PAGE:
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Work AND Family by Age 30?

Figure out a plan that meets your needs -- and ignore what society says

by Penelope Trunk  |  1276 views  |  1 comment  |        Rate this now! 

Thirty is a magic number for the new generation — a time when people want their career path and their family life in place. This is a difficult convergence to pull off, but more and more people are aiming for it.

Jessica Marshall Forbes summarizes these feelings as she describes getting married: “We always knew we wanted to get married before we were 30. When you’re younger, in college, 30 seems like a turning point. And as I’m nearing that age, the significance hasn’t changed. Thirty is when you’re really grown up. At 30 you should know what you’re doing.”

For both men and women this is a key age to have their career goals in place. Lia Macko is co-author of the book, Midlife Crisis at 30: How the Stakes Have Changed for a New Generation - And What to Do about It. Macko writes, “It may be socially acceptable to spend time searching for a professional calling during your twenties, but after 30, that grace period ends fast. Adjectives begin to change -- ‘aspiring’ actors/filmmakers/musicians/writers are recast as ‘wannabes’ or ‘dilettantes’.”

However women have a more loaded marker of age 30: their biological clock. “Women take into account their reproductive potential is diminishing,” says Jeffrey Arnett, professor at Clark University and author of Emerging Adulthood. “Women think if they marry at 30 they can have two years with their husband and have a kid and then wait two years and have another kid. But if this doesn’t happen then they worry about the impact on their reproductive life.”

The worries are well founded: The chance of birth complications skyrockets after the age of 35. It used to be fashionable to tell women, “Don’t worry about babies. You have time. Concentrate on your career.” But now that the statistics on late motherhood are clearer, fears have set in. For Forbes, the self-imposed deadline for having children has everything to do with medical risk. She says age is not a concern “as long as I’m not getting to the point where complications start.”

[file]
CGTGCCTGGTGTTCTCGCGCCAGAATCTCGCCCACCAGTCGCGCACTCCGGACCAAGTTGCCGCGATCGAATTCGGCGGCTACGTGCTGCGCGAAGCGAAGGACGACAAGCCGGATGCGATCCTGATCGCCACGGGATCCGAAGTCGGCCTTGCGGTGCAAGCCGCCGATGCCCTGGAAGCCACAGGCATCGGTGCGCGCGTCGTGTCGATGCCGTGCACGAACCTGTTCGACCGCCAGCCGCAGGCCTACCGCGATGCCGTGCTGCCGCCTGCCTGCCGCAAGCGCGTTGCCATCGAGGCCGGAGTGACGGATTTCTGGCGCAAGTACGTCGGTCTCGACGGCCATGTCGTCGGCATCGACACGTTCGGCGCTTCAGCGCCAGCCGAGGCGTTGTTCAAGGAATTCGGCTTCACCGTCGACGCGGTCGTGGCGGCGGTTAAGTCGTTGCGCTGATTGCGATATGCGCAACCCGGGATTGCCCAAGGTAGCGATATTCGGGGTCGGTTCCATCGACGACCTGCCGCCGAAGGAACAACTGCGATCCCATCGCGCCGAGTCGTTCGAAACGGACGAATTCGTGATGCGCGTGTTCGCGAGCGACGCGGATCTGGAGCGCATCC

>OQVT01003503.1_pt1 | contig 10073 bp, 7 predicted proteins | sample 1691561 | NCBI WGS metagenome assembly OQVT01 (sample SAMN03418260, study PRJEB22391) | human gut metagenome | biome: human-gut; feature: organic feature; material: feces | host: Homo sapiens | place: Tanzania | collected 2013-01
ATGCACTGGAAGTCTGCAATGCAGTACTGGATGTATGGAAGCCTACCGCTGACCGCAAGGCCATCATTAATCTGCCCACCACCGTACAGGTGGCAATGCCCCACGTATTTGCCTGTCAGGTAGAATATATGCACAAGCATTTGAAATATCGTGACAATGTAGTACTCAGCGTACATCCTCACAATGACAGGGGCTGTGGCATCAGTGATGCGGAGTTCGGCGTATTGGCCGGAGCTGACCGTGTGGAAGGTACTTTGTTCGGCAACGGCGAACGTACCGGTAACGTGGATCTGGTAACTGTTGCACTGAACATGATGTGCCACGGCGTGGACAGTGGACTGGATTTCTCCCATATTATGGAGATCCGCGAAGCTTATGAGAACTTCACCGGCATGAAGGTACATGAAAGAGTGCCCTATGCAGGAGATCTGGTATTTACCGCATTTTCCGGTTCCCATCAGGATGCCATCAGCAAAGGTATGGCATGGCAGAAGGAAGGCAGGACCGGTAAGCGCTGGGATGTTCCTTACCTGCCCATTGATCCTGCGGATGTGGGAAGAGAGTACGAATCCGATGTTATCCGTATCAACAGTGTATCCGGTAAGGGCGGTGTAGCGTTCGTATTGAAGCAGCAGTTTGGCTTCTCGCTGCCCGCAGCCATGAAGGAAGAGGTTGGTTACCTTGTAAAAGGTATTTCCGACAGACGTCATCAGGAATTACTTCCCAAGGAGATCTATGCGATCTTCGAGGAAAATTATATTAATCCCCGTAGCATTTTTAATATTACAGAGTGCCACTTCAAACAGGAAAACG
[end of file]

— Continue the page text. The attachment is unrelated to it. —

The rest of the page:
So today many women find themselves in a position where they are struggling to line up a grand convergence of career, marriage and motherhood within a couple of years of age 30. Macko says, “In the past, women had kids when they were lower in the masthead. Now women are making decisions about kids and earning potential and marriage all at the same time and this is specific to their generation.”

This convergence means that it’s the first time in history that a large proportion of women have a big career and small children, and it appears that the combination is almost impossible. For example, 60 percent of women with MBAs are working at home, and an epidemic number of women are leaving corporate life when their children come. Women approaching age thirty face these statistics.

About the Author

Penelope Trunk is a blogger and author of Brazen Careerist. To read her blog, please go to www.penelopetrunk.com

Read more by Penelope Trunk




1 comment so far...

  • I couldn't agree with you more. I knew I wanted both family and work before I was 30 when I was only 12. I have both and it oftens feels like one crisis after another. I just turned 30 and after a step back I realized I am not more or less stressed than my single friends. We just stress about different things. Great article.

    Flag as inappropriate Posted by klg on 16th May 2008

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